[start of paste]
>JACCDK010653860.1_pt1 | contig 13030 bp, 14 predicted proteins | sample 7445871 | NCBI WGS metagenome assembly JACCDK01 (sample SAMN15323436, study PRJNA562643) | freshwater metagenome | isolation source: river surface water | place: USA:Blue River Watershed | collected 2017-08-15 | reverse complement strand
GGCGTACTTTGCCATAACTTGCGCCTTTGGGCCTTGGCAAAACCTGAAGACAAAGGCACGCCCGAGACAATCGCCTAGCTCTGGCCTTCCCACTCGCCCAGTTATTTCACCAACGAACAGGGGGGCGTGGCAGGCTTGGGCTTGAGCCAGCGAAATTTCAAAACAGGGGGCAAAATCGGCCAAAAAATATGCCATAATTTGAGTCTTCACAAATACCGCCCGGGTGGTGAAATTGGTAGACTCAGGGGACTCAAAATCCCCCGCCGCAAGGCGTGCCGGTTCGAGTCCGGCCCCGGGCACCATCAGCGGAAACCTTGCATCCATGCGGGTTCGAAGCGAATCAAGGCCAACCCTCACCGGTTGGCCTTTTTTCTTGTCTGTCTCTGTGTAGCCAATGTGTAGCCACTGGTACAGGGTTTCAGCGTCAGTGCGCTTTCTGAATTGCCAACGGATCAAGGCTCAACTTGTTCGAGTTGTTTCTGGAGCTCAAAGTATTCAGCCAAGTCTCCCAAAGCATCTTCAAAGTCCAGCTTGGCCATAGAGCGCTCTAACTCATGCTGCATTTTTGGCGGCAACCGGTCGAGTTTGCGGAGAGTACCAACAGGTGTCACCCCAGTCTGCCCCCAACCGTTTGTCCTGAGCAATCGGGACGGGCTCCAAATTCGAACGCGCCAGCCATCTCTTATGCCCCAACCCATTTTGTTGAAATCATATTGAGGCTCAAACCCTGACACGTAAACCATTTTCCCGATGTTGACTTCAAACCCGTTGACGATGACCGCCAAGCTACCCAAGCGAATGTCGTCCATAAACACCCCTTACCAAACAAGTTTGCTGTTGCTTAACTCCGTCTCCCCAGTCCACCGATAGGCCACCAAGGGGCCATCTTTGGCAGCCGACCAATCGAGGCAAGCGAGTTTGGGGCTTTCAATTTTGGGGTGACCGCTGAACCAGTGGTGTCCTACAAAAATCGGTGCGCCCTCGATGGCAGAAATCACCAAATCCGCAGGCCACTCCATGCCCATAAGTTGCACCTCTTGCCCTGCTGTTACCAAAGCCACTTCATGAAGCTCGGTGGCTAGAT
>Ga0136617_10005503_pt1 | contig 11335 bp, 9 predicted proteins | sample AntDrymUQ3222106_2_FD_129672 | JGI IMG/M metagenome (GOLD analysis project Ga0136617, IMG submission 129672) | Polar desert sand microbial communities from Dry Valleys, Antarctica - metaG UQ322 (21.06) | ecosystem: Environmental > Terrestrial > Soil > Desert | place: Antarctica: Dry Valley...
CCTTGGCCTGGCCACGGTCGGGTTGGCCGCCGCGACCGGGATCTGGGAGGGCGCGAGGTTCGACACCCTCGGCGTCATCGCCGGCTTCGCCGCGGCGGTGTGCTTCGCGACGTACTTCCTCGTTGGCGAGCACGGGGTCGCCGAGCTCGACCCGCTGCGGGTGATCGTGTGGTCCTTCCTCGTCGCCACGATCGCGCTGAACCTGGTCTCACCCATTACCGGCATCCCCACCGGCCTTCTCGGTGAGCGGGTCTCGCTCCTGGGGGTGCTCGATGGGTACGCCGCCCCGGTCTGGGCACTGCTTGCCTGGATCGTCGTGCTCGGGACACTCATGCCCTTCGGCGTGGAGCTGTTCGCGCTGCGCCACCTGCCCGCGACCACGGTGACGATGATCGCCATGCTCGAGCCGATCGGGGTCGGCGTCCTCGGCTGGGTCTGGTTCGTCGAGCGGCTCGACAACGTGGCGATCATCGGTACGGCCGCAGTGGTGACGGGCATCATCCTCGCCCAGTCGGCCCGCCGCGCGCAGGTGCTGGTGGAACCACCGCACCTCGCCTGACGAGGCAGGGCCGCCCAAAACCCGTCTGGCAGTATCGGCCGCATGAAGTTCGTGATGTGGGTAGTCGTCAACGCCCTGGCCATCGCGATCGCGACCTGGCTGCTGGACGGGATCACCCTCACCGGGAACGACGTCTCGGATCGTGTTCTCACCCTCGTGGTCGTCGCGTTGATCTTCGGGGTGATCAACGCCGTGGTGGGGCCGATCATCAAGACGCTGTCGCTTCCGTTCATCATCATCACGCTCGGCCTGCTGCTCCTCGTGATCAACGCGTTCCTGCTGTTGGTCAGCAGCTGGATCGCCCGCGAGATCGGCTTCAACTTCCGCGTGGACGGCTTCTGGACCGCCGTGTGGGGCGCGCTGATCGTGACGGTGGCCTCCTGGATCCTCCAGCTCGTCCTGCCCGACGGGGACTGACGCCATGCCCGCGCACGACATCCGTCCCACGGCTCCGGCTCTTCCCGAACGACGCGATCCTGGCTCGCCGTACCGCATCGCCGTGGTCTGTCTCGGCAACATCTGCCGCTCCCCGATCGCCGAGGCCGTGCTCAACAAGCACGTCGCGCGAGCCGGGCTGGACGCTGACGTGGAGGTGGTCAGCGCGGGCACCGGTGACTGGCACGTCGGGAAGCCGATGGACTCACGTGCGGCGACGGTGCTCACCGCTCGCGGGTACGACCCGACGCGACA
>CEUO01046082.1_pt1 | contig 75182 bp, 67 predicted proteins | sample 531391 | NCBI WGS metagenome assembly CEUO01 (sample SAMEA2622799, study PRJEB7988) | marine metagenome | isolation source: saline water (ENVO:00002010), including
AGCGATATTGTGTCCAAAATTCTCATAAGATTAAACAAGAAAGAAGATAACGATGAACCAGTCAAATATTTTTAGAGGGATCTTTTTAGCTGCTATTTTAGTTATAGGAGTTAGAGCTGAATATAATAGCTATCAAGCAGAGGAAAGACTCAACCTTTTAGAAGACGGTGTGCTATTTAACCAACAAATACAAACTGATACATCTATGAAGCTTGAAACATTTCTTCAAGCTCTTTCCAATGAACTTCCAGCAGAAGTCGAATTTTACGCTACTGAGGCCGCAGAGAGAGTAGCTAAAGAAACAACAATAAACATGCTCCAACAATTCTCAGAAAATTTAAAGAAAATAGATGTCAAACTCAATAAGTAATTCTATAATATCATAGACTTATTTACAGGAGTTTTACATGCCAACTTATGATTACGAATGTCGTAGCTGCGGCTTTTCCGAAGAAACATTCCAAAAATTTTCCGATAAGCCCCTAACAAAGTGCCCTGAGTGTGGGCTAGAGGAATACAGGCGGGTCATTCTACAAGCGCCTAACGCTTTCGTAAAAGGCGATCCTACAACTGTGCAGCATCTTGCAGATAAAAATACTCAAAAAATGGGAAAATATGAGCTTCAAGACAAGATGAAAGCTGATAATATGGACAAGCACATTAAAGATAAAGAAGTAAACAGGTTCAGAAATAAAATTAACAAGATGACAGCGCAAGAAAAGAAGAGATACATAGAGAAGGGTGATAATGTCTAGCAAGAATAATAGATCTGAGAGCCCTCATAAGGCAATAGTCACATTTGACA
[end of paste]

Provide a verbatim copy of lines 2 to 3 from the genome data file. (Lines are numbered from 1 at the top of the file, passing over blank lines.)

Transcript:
GGCGTACTTTGCCATAACTTGCGCCTTTGGGCCTTGGCAAAACCTGAAGACAAAGGCACGCCCGAGACAATCGCCTAGCTCTGGCCTTCCCACTCGCCCAGTTATTTCACCAACGAACAGGGGGGCGTGGCAGGCTTGGGCTTGAGCCAGCGAAATTTCAAAACAGGGGGCAAAATCGGCCAAAAAATATGCCATAATTTGAGTCTTCACAAATACCGCCCGGGTGGTGAAATTGGTAGACTCAGGGGACTCAAAATCCCCCGCCGCAAGGCGTGCCGGTTCGAGTCCGGCCCCGGGCACCATCAGCGGAAACCTTGCATCCATGCGGGTTCGAAGCGAATCAAGGCCAACCCTCACCGGTTGGCCTTTTTTCTTGTCTGTCTCTGTGTAGCCAATGTGTAGCCACTGGTACAGGGTTTCAGCGTCAGTGCGCTTTCTGAATTGCCAACGGATCAAGGCTCAACTTGTTCGAGTTGTTTCTGGAGCTCAAAGTATTCAGCCAAGTCTCCCAAAGCATCTTCAAAGTCCAGCTTGGCCATAGAGCGCTCTAACTCATGCTGCATTTTTGGCGGCAACCGGTCGAGTTTGCGGAGAGTACCAACAGGTGTCACCCCAGTCTGCCCCCAACCGTTTGTCCTGAGCAATCGGGACGGGCTCCAAATTCGAACGCGCCAGCCATCTCTTATGCCCCAACCCATTTTGTTGAAATCATATTGAGGCTCAAACCCTGACACGTAAACCATTTTCCCGATGTTGACTTCAAACCCGTTGACGATGACCGCCAAGCTACCCAAGCGAATGTCGTCCATAAACACCCCTTACCAAACAAGTTTGCTGTTGCTTAACTCCGTCTCCCCAGTCCACCGATAGGCCACCAAGGGGCCATCTTTGGCAGCCGACCAATCGAGGCAAGCGAGTTTGGGGCTTTCAATTTTGGGGTGACCGCTGAACCAGTGGTGTCCTACAAAAATCGGTGCGCCCTCGATGGCAGAAATCACCAAATCCGCAGGCCACTCCATGCCCATAAGTTGCACCTCTTGCCCTGCTGTTACCAAAGCCACTTCATGAAGCTCGGTGGCTAGAT
>Ga0136617_10005503_pt1 | contig 11335 bp, 9 predicted proteins | sample AntDrymUQ3222106_2_FD_129672 | JGI IMG/M metagenome (GOLD analysis project Ga0136617, IMG submission 129672) | Polar desert sand microbial communities from Dry Valleys, Antarctica - metaG UQ322 (21.06) | ecosystem: Environmental > Terrestrial > Soil > Desert | place: Antarctica: Dry Valley...